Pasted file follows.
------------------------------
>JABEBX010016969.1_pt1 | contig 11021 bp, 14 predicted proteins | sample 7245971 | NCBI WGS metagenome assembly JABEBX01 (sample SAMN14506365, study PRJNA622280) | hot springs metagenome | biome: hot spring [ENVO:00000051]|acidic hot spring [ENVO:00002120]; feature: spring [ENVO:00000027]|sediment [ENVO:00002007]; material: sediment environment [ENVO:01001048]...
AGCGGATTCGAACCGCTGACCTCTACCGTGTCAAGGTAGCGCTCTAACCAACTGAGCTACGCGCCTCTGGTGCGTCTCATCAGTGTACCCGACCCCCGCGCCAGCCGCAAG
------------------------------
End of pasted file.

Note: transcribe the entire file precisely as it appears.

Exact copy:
>JABEBX010016969.1_pt1 | contig 11021 bp, 14 predicted proteins | sample 7245971 | NCBI WGS metagenome assembly JABEBX01 (sample SAMN14506365, study PRJNA622280) | hot springs metagenome | biome: hot spring [ENVO:00000051]|acidic hot spring [ENVO:00002120]; feature: spring [ENVO:00000027]|sediment [ENVO:00002007]; material: sediment environment [ENVO:01001048]...
AGCGGATTCGAACCGCTGACCTCTACCGTGTCAAGGTAGCGCTCTAACCAACTGAGCTACGCGCCTCTGGTGCGTCTCATCAGTGTACCCGACCCCCGCGCCAGCCGCAAG